Per Indonesia: All that I have read implies that we get at best a medium scale eruption in Indonesia and at worst a spectacular one in the next 30 years. Another thing from the “God I hope not” department…

  5. Pascvaks says:

    Seems counterintuitive to think that there’s a connection between quakes and volcanoes and gysers and localized ocean temperature wiggles, after all it’s all Geology. But in our Modern Age of Over Specialization geologists seem to have adopted an attitude (I think it’s another conspiracy) that it’s all ‘apples and oranges and peaches and limes’ and never will anything connect. Well, that is the feeling you get, right? Glad to see that someone (other than me and a few billion others of The Great Unwashed Mob) is finally trying to connect some dots. Everything’s connected, right? Like a big planetary ball of old chewing gum and spit, right?

    With Quakes at –
    http://www.iris.edu/seismon/
    And Volcanoes at –
    http://www.volcano.si.edu/reports/usgs/worldmap.cfm
    maybe one day, maybe, someone will start to put things together again. Like Humpty Dumpty.

  6. R. de Haan says:

    Thanks for the article.
    I was looking for the graph climate volcano’s and history for a some time since I lost the link when I had to switch my computer for a new one.

    I found this paper “Bristlecone pine tree rings and volcanic eruptions over the last 5000 yr”
    that could be used for cross references.
    http://media.longnow.org/files/2/Salzer_Hughes_2007.pdf

    There is also this paper about the sun controlling ENSO
    http://www.john-daly.com/sun-enso/sun-enso.htm

    This paper from Bob Tisdale
    http://wattsupwiththat.com/2010/11/19/integrating-enso-multidecadal-changes-in-sea-surface-temperature/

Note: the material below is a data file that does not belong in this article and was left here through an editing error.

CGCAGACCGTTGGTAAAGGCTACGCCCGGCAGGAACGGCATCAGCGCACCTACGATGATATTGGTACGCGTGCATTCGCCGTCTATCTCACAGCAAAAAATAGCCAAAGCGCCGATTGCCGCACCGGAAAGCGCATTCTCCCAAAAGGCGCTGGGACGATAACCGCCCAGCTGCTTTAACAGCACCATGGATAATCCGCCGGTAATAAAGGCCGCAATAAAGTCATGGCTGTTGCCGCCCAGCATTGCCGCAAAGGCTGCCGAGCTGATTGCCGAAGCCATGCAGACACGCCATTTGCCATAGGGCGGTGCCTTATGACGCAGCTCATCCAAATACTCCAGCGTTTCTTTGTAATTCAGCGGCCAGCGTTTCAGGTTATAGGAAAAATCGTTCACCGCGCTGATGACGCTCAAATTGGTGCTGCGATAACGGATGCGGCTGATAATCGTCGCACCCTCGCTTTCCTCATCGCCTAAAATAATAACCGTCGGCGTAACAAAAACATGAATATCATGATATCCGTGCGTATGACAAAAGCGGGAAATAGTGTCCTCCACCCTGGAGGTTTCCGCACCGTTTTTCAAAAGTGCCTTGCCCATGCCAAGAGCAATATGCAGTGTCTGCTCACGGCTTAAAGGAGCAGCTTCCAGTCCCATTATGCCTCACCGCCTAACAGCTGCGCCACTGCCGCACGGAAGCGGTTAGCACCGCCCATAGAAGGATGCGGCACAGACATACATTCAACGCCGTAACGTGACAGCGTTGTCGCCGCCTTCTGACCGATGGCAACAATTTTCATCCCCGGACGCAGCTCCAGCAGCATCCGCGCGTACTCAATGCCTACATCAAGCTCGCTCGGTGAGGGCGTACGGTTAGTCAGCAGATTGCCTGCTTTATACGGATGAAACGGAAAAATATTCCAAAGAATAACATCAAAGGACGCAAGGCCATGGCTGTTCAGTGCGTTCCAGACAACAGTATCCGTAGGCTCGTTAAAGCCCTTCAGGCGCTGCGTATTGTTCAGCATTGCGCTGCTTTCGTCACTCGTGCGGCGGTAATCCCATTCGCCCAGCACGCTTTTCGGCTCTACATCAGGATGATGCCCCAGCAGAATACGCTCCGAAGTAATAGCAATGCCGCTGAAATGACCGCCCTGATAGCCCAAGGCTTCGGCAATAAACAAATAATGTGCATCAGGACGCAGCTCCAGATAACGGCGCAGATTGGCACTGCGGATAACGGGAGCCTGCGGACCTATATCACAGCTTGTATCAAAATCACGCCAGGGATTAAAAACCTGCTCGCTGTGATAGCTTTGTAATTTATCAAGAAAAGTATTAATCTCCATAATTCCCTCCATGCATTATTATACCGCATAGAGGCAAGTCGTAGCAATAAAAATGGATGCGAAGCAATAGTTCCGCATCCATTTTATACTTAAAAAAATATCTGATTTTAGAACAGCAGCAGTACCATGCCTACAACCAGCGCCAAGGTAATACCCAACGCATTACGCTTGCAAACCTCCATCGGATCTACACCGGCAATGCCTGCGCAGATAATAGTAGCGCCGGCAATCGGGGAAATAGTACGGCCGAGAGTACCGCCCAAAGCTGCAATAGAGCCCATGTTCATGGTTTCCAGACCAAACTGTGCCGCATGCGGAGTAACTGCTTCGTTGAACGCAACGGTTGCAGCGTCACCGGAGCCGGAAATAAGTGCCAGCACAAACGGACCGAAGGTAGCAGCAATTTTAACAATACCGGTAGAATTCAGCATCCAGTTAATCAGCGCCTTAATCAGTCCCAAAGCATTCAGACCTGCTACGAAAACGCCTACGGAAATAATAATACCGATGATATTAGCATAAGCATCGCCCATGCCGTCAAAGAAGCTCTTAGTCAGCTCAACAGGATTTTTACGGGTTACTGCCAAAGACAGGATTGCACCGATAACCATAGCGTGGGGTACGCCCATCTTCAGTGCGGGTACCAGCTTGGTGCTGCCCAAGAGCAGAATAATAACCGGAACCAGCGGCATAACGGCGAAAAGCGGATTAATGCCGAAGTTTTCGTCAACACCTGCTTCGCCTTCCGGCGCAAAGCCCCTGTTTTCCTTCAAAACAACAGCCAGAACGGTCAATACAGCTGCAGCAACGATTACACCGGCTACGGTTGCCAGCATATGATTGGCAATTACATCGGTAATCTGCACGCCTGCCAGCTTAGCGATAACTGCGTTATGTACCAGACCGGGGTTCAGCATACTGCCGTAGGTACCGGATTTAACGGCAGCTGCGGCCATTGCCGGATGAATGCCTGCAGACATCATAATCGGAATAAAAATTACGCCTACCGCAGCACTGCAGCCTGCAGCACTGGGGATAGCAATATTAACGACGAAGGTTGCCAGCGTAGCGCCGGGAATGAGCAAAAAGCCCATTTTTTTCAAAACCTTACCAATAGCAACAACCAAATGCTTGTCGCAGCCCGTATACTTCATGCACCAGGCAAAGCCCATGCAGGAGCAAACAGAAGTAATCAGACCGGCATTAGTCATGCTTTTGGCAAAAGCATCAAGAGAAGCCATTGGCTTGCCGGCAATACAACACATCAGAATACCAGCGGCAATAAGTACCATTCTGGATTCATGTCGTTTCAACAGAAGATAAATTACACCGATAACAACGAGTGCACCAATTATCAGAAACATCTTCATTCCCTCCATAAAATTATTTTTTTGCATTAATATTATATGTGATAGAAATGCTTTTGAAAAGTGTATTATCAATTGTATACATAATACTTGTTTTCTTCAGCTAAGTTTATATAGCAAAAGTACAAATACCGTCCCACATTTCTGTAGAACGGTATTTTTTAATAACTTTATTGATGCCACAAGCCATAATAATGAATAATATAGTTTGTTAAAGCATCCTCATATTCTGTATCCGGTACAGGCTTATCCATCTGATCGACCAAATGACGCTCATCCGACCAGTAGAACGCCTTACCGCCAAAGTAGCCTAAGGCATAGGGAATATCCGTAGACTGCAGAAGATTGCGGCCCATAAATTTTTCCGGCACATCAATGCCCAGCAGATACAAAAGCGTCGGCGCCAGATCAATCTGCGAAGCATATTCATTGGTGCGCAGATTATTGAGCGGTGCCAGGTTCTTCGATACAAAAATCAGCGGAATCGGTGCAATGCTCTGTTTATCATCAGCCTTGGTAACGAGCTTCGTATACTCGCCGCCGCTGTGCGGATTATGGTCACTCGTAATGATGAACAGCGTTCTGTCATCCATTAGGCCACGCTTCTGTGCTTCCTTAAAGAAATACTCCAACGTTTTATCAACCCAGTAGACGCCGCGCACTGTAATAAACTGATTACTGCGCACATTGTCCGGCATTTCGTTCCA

And this paper from David Archibald linking solar activity to sea level change.
    http://wattsupwiththat.com/2010/12/01/sea-level-rise-and-solar-activity/

    Sometime in the near future we will find true driver of all these cycles and we will be able to explain the mechanism behind the driving forces.

    It’s really a shame how much research money has been wasted to nail the innocent “driver” of the non existing AGW.

    So many interesting observations, so many questions to be answered.

    These are really great times.

  7. R. de Haan says:

    Here is another paper about a possible connection between solar activity and volcanism
    http://articles.adsabs.harvard.edu//full/2003ESASP.535..393S/0000393.000.html

  8. Tim Clark says:

    I read the paper and studied the data presentations. It appears to me that shifting the data back 1.5 years produces an even stronger association. And differentiation in ocean mass density following a major heating event (El Nino) causing increased seismic activity would be a more plausible explanation than the one derived in the paper. IMHO